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The budget deal that Gov. Phil Murphy and legislative leaders agreed to late Saturday came with about $900 million in more spending, increasing the FY 2019 budget from the $36.5 billion passed by the Legislature a week earlier to $37.4 billion for the coming fiscal year.

Murphy signed the spending plan into law around midnight along with an income tax increase bill, corporate tax increase and combined reporting bill, and other tax measures.

NJBIA remained opposed to the tax increases. Following months of strong advocacy, the staff was at the Statehouse all weekend, having mitigated the ultimate outcome.  The association is still studying the details on all of the tax changes and will report them as soon as possible.

“Unfortunately, these tax increases do not address the fundamental problems facing New Jersey’s finances. This year’s budget represents an 8 percent increase in spending,” said President and CEO Michele Siekerka. “Until the governor and legislators get serious about addressing the state’s unsustainable spending levels, the state budget will need ever increasing revenue from its taxpayers, and as we have seen, that burden will likely fall on the backs of our job creators.”

The budget includes:

  • A $3.2 billion contribution to the state pension system.
  • A supplemental appropriation of $788 million to the property tax relief fund from an off-budget energy fund.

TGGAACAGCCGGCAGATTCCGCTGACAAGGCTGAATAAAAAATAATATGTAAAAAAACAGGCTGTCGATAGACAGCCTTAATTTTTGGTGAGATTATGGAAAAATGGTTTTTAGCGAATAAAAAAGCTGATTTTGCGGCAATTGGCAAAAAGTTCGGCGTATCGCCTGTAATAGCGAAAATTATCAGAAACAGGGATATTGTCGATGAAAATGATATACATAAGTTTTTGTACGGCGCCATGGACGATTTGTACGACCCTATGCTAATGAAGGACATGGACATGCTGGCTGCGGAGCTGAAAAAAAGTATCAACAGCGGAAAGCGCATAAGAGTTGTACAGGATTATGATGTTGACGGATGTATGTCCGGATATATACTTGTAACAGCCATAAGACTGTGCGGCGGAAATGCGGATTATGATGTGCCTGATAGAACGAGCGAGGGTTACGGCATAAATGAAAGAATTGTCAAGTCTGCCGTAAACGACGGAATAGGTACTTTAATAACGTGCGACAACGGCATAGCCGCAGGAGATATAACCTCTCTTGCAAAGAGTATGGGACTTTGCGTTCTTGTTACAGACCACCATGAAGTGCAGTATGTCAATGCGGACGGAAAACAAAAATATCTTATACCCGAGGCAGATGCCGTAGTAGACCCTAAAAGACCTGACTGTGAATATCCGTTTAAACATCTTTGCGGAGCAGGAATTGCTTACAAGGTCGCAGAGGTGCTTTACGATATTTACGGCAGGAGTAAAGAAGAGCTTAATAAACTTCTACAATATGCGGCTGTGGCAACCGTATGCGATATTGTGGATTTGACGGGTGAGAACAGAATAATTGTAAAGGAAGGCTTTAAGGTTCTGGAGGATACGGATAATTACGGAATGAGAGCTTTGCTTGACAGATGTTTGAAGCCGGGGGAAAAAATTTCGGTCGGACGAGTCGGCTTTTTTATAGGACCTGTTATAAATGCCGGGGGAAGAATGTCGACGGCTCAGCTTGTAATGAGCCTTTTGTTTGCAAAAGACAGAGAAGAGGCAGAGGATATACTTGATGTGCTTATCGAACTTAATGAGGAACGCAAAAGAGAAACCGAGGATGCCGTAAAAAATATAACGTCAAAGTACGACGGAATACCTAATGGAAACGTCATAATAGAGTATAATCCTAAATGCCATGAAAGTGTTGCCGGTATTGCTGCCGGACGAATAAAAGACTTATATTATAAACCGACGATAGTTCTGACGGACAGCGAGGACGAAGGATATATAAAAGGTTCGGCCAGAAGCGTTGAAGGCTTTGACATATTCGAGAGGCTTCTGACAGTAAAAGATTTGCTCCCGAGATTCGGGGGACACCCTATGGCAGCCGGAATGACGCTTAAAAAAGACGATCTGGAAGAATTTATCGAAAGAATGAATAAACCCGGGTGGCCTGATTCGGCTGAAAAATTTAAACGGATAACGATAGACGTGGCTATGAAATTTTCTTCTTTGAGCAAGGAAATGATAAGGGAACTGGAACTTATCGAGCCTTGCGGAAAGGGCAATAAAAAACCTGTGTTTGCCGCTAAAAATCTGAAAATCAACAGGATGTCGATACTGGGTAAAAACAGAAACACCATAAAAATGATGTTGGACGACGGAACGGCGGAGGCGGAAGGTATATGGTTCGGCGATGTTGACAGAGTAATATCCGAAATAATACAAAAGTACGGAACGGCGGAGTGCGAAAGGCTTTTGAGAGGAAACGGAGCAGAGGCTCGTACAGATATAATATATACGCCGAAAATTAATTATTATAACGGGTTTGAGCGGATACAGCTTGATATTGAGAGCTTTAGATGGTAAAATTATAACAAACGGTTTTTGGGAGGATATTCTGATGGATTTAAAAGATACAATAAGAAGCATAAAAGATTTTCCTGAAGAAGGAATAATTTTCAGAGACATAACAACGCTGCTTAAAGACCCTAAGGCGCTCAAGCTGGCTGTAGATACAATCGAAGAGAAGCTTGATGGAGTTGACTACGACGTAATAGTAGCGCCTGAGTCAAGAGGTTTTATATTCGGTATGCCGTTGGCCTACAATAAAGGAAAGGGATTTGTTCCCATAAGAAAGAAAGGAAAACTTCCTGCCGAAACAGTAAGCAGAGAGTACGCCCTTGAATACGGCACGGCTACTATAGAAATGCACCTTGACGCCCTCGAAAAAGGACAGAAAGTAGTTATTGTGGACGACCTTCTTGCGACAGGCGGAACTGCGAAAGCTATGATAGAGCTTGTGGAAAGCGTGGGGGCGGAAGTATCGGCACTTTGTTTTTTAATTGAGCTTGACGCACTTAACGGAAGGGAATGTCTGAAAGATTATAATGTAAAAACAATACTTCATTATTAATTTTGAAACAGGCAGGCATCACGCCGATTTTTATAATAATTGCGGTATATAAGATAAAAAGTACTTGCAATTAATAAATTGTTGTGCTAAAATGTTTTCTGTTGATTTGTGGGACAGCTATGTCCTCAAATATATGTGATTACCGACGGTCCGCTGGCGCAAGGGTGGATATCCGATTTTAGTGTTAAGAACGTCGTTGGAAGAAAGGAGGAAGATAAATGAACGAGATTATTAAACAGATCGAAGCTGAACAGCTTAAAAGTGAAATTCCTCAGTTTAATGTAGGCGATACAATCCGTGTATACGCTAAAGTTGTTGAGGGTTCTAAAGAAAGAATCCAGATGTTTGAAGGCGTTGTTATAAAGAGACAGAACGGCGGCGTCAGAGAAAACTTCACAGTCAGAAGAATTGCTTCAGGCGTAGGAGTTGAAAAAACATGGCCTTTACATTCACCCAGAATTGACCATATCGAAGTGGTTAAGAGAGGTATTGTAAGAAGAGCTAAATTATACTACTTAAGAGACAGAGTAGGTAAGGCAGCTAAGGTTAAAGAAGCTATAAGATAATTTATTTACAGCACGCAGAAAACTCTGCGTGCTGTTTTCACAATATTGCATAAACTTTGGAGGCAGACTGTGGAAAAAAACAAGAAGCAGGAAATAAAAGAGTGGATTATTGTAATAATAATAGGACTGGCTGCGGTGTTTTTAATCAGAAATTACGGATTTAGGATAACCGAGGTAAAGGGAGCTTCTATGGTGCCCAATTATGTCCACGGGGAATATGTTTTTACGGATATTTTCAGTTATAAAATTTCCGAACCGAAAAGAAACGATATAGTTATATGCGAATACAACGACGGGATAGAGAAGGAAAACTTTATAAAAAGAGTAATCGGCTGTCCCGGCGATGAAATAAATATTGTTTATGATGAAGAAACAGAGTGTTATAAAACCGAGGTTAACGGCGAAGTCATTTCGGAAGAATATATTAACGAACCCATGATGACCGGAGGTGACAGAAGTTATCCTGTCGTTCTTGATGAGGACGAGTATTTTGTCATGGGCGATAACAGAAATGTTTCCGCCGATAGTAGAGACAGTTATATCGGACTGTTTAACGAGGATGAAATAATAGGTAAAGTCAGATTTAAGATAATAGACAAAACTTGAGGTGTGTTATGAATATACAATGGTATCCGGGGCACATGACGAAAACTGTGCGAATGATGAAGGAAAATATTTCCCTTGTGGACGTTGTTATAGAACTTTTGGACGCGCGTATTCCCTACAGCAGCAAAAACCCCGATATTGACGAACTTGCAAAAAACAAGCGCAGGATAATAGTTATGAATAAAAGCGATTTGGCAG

• A budget surplus of $765 million

On the revenue side:

  • The Corporation Business Tax (CBT) will increase to 11.5 percent for companies making more than $1 million, the second highest rate in the nation (Iowa’s is 12 percent).
  • The CBT bill also includes provisions on combined reporting.
  • A new top income tax rate of 10.75 percent on those with income over $5 million went into effect.

Final action came after a week of negotiations between the governor and legislative leaders.  The talks broke down several times during the week, and legislative sessions scheduled for last Thursday and Friday were canceled, raising the expectations of a government shutdown.

The budget deal was announced at a press conference on Saturday night, and legislators began the voting session early Sunday morning. Because of the complexity of all of the legislative changes, it took all day to draft the legislation so the vote could be held. The bills received final passage around 7 p.m. last night.